# white space and comments.
           (?(DEFINE)            # subroutines that will be used. 
             (?<nrun> [0-9]+)    # run of digits (n-run).

              # define a range pair. A number run followed by
              # an optional ( dash and another number run )
             (?<range> (?&nrun)  (-(?&nrun))? )    # range pair.
             
             (?<sep> ,)          # separator used.
           )                     # end of definitions.

         # Actual regex to use:
         # (range) that ends in a (sep) 
         # or is at the end of the line,
         # several times (+).

         ^(  (?&range)  ((?&sep)|$)  )+$

        ' file

This regex (once compiled) is exactly equivalent to the original one and will run equally fast. Of course, there is an (negligible) additional time used to compile the regex.

Test example is here

0
5

Using awk to break down each line into comma-delimited fields, and then splitting those fields on dashes into sub-fields, while discarding lines that contains unwanted fields or sub-fields:

BEGIN { FS = "," }

{
    for (i = 1; i <= NF; ++i) {
        # Only the 1st field is allowed to be
        # empty, but only if there are further
        # fields (avoids empty lines).

        if ($i == "" && (i != 1 || NF == 1)) next

        # If the field is split on dashes, it
        # should split into no more than two
        # elements.

        if ((n = split($i, a, "-")) > 2) next

        # Each split-up element needs to be made
        # up of decimal digits only.

        for (j = 1; j <= n; ++j)
            if (a[j] !~ "^[[:digit:]]+$") next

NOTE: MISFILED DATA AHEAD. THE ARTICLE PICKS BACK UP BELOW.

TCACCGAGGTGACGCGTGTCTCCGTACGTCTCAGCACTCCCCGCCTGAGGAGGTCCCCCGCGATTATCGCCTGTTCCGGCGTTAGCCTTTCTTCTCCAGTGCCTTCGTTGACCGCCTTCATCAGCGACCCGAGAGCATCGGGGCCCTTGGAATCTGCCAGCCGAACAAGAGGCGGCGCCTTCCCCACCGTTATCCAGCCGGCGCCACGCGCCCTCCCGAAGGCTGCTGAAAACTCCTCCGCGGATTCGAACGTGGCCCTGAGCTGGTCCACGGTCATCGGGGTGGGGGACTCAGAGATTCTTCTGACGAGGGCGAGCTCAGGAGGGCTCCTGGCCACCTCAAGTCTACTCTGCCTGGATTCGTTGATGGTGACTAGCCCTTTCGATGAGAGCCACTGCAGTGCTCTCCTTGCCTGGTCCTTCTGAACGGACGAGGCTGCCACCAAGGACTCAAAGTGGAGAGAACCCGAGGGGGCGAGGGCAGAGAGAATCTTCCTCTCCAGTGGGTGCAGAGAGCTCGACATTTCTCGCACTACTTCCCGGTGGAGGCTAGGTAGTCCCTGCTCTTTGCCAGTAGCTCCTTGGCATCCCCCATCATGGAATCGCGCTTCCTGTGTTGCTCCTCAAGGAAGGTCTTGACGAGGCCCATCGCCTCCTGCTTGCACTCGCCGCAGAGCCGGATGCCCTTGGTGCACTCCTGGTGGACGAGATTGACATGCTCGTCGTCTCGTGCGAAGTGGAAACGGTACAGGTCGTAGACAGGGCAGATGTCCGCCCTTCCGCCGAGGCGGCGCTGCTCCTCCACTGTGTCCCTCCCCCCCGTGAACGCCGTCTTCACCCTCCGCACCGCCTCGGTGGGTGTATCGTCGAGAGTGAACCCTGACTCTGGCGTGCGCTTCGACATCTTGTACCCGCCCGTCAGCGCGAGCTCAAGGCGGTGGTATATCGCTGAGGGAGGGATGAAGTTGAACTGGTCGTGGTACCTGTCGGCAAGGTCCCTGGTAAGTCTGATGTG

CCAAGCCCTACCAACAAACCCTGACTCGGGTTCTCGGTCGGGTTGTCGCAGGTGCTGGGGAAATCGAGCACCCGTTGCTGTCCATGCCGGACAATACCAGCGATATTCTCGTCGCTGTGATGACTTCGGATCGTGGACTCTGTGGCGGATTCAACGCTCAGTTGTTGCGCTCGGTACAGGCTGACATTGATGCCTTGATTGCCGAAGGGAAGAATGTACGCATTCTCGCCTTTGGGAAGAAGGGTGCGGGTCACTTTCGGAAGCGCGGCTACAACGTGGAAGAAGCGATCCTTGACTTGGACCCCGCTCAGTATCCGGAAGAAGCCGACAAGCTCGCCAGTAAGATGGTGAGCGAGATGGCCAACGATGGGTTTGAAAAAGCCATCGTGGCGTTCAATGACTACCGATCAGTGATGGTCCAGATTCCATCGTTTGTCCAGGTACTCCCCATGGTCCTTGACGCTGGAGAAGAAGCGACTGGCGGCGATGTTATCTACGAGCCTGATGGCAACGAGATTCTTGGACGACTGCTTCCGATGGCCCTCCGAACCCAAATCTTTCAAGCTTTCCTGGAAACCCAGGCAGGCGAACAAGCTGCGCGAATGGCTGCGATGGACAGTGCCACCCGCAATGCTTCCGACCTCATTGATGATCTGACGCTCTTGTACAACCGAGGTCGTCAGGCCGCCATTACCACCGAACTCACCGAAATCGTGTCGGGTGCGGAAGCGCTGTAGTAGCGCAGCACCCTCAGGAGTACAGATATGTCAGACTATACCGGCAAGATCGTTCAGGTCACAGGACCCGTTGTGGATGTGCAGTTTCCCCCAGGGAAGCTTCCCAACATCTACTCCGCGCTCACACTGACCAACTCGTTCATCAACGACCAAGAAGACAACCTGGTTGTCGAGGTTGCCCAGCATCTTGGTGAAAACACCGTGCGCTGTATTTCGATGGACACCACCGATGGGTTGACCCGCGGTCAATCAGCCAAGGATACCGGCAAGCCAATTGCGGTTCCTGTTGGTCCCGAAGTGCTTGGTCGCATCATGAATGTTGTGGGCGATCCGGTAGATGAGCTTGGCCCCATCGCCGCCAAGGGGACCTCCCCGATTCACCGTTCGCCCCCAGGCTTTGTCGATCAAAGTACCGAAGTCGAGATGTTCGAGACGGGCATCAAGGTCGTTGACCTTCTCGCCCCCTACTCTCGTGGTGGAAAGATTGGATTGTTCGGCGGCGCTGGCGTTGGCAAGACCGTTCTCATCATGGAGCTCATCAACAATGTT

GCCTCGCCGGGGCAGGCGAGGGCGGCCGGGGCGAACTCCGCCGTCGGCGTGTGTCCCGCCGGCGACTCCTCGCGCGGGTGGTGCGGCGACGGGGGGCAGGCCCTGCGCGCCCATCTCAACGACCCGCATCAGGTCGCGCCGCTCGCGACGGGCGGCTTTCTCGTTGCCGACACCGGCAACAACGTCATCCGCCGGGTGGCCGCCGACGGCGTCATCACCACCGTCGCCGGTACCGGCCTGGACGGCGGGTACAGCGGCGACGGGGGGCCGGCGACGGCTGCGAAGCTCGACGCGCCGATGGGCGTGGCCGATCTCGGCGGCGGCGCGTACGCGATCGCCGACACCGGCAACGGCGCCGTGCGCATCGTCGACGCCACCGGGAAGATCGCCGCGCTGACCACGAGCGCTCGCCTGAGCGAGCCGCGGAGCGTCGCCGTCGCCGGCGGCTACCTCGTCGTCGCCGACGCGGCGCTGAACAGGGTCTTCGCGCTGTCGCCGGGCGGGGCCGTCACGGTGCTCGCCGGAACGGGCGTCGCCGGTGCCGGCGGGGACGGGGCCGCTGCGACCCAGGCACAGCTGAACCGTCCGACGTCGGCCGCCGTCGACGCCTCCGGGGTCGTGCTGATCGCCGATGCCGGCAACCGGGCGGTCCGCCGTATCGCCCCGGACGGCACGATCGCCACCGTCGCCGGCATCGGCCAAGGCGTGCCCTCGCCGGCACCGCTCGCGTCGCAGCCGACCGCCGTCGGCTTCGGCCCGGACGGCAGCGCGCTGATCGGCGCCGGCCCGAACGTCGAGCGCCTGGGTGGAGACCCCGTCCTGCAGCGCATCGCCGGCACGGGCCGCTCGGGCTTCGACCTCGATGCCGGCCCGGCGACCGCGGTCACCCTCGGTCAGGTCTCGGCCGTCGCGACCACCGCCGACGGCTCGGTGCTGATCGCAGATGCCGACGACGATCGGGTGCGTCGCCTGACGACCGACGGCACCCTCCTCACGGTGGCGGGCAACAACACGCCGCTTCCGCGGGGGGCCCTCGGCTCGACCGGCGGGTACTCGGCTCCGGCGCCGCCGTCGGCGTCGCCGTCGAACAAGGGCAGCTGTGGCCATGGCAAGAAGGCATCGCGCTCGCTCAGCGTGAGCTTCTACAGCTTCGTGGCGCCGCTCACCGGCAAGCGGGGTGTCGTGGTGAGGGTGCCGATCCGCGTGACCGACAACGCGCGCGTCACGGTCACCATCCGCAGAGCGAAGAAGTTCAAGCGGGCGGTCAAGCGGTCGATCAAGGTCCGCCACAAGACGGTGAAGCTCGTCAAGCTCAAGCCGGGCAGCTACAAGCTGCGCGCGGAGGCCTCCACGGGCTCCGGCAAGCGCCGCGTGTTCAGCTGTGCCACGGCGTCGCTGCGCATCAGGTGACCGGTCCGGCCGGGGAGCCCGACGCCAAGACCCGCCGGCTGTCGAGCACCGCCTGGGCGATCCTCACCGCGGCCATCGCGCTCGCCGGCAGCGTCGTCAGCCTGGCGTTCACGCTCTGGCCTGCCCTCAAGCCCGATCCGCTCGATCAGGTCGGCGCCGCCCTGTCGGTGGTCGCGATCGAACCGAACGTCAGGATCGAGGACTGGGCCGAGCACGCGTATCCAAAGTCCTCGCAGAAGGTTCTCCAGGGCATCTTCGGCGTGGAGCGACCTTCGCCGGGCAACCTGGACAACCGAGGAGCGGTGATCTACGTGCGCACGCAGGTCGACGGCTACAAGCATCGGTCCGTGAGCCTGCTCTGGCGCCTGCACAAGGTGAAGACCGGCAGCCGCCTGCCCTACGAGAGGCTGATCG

}

    # The current line is ok to print.

    print
}

This would be used like

awk -f script file

where script holds the awk program.

Or, as "once-liner":

awk -F, '{for(i=1;i<=NF;++i){if(($i==""&&(i!=1||NF==1))||((n=split($i,a,"-"))>2))next;for(j=1;j<=n;++j)if(a[j]!~"^[[:digit:]]+$")next}};1' file

You could easily add a check for "backward ranges" (e.g. 5-2) after the j loop:

if (n == 2 && a[1] > a[2]) next
4
  • Because you went for a program as a solution. I'd like to ask if there are any downsides to using a regex as mentioned by @ImHere instead of a program like yours ? Jul 25, 2021 at 22:51
  • 2
    @GypsyCosmonaut I don't really like finding negative things to say about other's solutions when there's nothing wrong with them. The main issue with large regular expressions is that they are "write only", i.e. it's difficult to read and understand them, and consequently it's difficult to modify and extend them, and to correct bugs in them. It comes down to who you're writing your code for. I often write code that need to be understood by colleagues and by random people on the internet, and I tend to prefer readability to tightly packed code nuggets.
    – Kusalananda
    Jul 25, 2021 at 23:29
  • @GypsyCosmonaut A regex runs faster than the program, it is compiled once, used many times.
    – user232326
    Sep 11, 2021 at 3:33
  • @Kusalananda If you like desciptive code and comments, you can use a regex that ignore whitespace and allow comments. The PCRE flavor of grep allows that if you start it with (?x). I'll add an example in my answer.